Evolve or Die

  • After reading the three articles by Moller, Huett, Foshay and Coleman, and listening to the Simonson video programs, compare and contrast the reasons these authors believe there is a need to evolve distance education to the next generation. Do you agree with their positions? Why or why not?

We currently live in a world driven by information and ease of communication. This has caused a massive shift in how we interact with each other and the world. This has also resulted in a major change in how many of us, and our children, expect to view and engage with content. Websites like YouTube create an environment were we can create and share our own content and experiences. For more please visit: http://www.adweek.com/socialtimes/youtube-changed-the-world/27206.

I believe that now is a great time to look at how we learn and make changes in education that reflect the way in which the world is transforming. Like (Moller, Huett, Foshay and Coleman, 2008) I too believe that ID can play a major role in this shift.

As an ID professional and technology advocate, I do think there is a real need to make sure what is being produced for technology in education is of the highest quality. Here is another article that speaks to quality control from the eLearning Coach: http://theelearningcoach.com/elearning_design/quality-control-for-online-training/.

I believe that in order to make a lasting impact, there needs to be a commonly understood standard, one in which the public is also educated, that allows everyone to easily distinguish between quality and poor design. Most of us can recognize when we are taking a good class or when the class we are taking is poor quality and design. We simply need to define those good characteristics and educate people to expect that standard.

Simonson also talks about equivalency theory. At first glance I really like what this says about the content being equal but in a different shape. I would expand on that more as I believe that online learning through technology can not only cover the same material, but cover it in a deeper manner. This enables the learner to have a more meaningful and lasting learning experience. Simonson compares this theory to surface area in geometry, but I think that by using this comparison it is possible to design better volume in an online format with the right approach and recourses (Laureate Education, Inc. 2008)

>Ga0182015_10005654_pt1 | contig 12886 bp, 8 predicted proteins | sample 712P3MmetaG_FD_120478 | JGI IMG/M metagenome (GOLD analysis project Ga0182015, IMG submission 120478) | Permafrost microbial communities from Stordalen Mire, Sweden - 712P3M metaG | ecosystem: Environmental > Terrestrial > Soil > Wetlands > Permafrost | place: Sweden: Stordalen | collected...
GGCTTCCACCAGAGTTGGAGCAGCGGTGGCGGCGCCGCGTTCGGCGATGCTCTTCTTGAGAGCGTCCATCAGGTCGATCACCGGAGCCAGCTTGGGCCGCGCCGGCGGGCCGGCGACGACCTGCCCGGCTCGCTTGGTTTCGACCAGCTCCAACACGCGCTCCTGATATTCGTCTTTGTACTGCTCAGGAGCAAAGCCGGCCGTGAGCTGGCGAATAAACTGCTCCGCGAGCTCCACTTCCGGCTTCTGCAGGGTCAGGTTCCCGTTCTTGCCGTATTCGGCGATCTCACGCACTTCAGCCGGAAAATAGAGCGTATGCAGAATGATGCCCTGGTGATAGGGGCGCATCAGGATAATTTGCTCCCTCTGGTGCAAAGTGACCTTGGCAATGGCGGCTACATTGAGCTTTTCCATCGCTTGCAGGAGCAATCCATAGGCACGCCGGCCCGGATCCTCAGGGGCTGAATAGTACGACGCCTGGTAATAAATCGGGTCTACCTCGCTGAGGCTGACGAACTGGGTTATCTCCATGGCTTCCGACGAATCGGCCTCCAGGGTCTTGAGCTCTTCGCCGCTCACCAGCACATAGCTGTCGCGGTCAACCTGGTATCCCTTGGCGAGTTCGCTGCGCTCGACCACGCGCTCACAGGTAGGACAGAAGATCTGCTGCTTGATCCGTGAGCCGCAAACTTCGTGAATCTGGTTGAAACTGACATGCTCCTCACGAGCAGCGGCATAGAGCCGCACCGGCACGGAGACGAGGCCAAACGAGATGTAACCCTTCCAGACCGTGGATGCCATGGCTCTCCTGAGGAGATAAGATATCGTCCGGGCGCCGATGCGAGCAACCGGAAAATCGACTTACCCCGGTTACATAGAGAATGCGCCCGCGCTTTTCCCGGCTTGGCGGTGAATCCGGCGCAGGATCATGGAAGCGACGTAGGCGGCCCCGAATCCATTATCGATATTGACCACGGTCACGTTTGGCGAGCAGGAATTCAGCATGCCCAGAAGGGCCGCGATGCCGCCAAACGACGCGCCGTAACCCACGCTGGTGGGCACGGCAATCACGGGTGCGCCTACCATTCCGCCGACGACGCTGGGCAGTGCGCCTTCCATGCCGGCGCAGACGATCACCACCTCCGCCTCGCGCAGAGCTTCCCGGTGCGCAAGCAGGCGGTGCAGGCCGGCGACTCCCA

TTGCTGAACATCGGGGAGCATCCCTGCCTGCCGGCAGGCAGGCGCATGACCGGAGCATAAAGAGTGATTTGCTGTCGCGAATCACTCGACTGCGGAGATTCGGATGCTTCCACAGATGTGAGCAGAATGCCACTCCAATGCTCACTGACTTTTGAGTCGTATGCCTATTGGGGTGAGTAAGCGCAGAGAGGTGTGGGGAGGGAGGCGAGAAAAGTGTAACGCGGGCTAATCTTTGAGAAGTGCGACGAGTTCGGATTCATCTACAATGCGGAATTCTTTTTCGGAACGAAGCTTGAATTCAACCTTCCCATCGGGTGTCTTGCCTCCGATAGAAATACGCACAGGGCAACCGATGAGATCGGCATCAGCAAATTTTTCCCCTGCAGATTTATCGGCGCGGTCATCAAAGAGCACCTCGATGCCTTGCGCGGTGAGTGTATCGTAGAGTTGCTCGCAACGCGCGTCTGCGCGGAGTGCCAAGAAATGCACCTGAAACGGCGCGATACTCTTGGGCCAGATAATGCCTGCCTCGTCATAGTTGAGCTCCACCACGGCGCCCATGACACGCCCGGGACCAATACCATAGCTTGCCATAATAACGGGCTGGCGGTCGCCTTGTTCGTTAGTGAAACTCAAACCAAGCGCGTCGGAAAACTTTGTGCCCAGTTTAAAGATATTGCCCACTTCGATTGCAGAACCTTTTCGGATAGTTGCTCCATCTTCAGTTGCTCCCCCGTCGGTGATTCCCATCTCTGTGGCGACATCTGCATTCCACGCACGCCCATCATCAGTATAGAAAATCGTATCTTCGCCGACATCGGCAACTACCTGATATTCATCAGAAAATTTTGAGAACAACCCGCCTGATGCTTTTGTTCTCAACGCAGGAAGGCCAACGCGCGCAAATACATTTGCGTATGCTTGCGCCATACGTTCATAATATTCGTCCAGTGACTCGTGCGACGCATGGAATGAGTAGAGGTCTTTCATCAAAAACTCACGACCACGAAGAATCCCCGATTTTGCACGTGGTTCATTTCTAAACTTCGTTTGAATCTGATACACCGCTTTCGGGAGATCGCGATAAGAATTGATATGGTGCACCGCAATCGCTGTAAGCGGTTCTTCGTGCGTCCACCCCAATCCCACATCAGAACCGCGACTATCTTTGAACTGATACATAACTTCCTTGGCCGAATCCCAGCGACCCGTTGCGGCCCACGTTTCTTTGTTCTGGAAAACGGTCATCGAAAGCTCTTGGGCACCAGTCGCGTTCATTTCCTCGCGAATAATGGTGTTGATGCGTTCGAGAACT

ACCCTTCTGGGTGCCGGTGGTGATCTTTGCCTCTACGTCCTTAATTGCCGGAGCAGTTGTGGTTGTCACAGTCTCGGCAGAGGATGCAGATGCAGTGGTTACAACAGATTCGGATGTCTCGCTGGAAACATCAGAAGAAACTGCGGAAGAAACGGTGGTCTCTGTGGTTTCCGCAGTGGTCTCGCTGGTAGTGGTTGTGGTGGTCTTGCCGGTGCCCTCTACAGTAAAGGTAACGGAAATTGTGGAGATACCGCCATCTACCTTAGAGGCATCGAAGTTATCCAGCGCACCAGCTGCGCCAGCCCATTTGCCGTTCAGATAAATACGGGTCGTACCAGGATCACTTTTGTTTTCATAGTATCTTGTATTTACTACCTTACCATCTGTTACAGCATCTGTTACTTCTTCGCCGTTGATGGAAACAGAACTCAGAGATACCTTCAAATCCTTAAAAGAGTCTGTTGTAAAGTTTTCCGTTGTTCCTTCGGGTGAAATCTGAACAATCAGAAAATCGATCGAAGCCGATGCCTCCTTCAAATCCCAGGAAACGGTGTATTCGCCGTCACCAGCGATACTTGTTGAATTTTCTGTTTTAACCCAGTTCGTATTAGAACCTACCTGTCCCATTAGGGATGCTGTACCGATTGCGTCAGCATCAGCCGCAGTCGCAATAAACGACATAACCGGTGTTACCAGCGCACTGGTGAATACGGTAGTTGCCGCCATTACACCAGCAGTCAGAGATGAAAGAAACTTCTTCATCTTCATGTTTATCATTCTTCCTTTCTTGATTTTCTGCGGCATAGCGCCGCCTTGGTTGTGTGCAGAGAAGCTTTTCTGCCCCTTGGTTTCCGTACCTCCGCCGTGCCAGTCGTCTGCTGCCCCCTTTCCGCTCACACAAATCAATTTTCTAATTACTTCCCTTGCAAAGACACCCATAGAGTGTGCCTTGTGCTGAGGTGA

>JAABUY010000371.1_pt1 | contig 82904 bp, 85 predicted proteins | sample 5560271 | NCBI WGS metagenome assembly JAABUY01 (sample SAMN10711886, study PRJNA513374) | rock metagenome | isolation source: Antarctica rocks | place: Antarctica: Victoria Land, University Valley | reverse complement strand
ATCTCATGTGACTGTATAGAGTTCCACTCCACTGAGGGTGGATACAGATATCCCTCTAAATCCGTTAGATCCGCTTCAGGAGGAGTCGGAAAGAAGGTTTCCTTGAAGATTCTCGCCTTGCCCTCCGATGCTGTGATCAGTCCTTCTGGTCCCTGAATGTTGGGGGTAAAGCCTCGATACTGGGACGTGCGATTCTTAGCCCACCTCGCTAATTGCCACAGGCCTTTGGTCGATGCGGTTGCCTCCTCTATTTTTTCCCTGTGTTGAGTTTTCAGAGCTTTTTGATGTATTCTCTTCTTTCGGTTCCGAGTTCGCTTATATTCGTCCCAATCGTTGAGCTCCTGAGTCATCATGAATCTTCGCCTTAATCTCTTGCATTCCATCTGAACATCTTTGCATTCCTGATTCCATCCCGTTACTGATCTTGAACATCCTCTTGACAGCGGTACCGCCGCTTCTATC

I often hear talk about making the online version match or mirror the classroom experience and how some things just don’t translate. I believe this is true. I also think that we need to stop worrying about making the online experience match the classroom and ask ourselves how can we make it better?

I know of teaching institutions that have their instructors create and manage their individual online classes. I believe this is a mistake. The articles discuss this in detail and I believe a team approach to this design is better for everyone. When you divide this work amongst SME’s and IDer’s I believe the end product is of higher quality and better suited for the student (Moller, Huett, Foshay and Coleman, 2008).

I firmly believe that the way in which we acquire, use and disseminate information has fundamentally changed. As educators we can either get in front of this change and use it to drive our approach to education or we can let it pass us by. In the end it is our choice what we do, the world will evolve with or without us.


Laureate Education, Inc. (2008). Principles of distance education: Equivalency theory.Baltimore, MD: Author.

Moller, L., Foshay, W., & Huett, J. (2008). The evolution of distance education: Implications for instructional design on the potential of the Web. TechTrends,


2 thoughts on “Evolve or Die”

  1. Kylie,

    I agree that it is unnecessary to think that on-line classes should mirror traditional classrooms. I believe the challenge is for traditional classrooms to evolve and offer things that on-line classes do, especially in terms of discussion. In on-line discussions, all students must participate and respond to other students. In the traditional classroom, all students do not actively engage in discussions.



  2. Kayle,

    First let me say your passion for this topic stands out. I think you truly understand how important it is to have the proper instructional strategy for online education. I agree with your statement that there should be a team of leaders who put together an online course in order to ensure proper teaching strategies. Like you said, you cannot take what you teach from a traditional classroom and expect it to work in an online environment. Moller, Foshay and Huett (2008) talk about how important it is to train instructors to include the proper teaching styles for distance education. I think students can learn better an online environment as well because they can learn at their own pace, and have the time to research topics of interest. In the end, it is important to remember that students’ needs come first and that includes creating an online class that will give them the experiences they need to be successful in the future.

    Tracy N.


    Moller, L., Foshay, W., & Huett, J. (2008, May/June). The evolution of distance education: Implications for instructional design on the potential of the Web (Part 1: Training and Development). TechTrends, 52(3), 70–75.


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